So what is my suggestion? If you’re going to do something ‘wrong’, do it ‘right’! Depending on your available budget, consider going overboard and use a wholesaler to get a ton more flowers than you ever could through Interflora for the same money. The prices will still be higher due to increased demand. However, you’ll get a much better deal if you are willing to cut, trim and arrange the flowers yourself. It’s a lot easier than it sounds; trust me as I did my own flowers last year for my wedding and (sadly) for my Mum’s funeral.
If you aren’t up for the experience of negotiating with experienced florists, then go online.
Consider mixing up traditional roses with other romantic flowers. For example, ranunculus and carnations and multiheaded flowers like alstroemeria, lisianthus that give a bit of extra impact for the cost. Don’t forget your gorgeous greenery to give it the real florist treatment: ruscus and eucalyptus are my favourites.
Wholesale flower tips
If you decide to go the wholesale route, here are some top tips:
- don’t forget to budget for VAT and delivery/parking
- wholesale prices require that you buy in set quantities; so remember you’ll be buying in 10s, 20s and 30s of a particular flower, rather than picking out individual stems.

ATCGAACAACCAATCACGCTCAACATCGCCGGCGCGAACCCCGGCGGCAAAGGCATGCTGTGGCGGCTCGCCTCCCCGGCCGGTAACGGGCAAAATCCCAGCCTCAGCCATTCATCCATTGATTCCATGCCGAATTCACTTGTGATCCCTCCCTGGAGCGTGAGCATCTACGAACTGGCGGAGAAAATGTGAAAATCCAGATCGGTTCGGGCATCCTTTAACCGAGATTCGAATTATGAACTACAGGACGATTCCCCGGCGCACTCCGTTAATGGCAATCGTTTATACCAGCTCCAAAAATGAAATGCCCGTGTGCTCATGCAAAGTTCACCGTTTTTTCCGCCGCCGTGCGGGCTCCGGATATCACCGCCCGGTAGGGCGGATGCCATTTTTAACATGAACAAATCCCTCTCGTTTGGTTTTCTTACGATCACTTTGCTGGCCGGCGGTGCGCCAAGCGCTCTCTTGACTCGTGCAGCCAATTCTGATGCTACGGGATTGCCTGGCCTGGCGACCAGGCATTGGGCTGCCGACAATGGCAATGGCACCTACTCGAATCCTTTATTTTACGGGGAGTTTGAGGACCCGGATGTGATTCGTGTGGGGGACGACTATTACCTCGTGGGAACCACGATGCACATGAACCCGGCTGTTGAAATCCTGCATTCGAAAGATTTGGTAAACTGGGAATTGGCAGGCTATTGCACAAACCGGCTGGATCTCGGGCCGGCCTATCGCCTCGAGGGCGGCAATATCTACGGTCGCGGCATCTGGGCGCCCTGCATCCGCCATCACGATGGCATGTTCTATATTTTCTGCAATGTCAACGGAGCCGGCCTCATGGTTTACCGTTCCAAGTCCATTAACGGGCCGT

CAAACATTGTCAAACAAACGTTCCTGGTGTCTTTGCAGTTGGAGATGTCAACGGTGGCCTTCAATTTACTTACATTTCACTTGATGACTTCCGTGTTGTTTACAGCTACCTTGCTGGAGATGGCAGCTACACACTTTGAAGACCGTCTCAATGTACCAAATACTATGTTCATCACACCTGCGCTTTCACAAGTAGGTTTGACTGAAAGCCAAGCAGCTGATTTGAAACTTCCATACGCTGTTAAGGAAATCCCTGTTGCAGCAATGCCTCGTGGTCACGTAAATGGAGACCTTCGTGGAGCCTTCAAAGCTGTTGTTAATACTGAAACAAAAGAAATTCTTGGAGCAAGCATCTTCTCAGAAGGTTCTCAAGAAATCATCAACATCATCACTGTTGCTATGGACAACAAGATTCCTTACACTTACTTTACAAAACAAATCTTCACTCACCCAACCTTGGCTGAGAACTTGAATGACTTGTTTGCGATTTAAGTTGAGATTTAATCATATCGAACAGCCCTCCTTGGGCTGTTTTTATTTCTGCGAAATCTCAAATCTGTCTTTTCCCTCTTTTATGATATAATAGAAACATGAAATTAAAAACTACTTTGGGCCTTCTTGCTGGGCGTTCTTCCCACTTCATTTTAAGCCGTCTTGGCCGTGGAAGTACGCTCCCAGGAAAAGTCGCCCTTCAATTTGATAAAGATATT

- consider going in with a friend and share the cost of the flowers & delivery
- give yourself 2-4 days extra to allow the flowers to open up in time
- consider the length of the stems of all the flowers you buy especially as you have to trim the stems; there’s no point getting flowers that are too short to fit in a vase, or don’t blend well together
- use the appropriate flower food; some flowers die in traditional flower food
- get the right tools for the job; clean scissors, a thorn remover, buckets etc
- if you need to hide the flowers somewhere in advance of Valentine’s then consider the garage or a shed. Flowers will need some light but can tolerate the cooler temperatures having been kept in carefully managed flower fridges.
If all that sounds like waaaaay too much work, then just get a few different flowers from a local florist and make up the bunch at home yourself. You could put them in a beautiful vase and add some ribbon to make an impression. With a little effort you can stun your sweetheart with a truly personal take on a traditional gift.
Booze! Ok, the good stuff; champagne and wine
Did you know that not everything you drink is vegan or vegetarian friendly? Yeah, they find ways to use animals in our alcohol and soft drinks too, either in the recipe itself, or in filtering/production processes.
When in doubt, Barnivore is indispensable, but here are some pointers to get you off to a good start!
Champagne – pop a cork with these vegan friendly bottles
If you are looking to impress with a bottle of the real deal, the following champagnes are all vegan friendly and should be easy to locate online, or at an off-license or supermarket:
- Krug Champagnes
- Moët Champagne
- Taittinger Champagne
- Perrier-Jouët Champagne (but not Perrier-Jouët Grand Brut)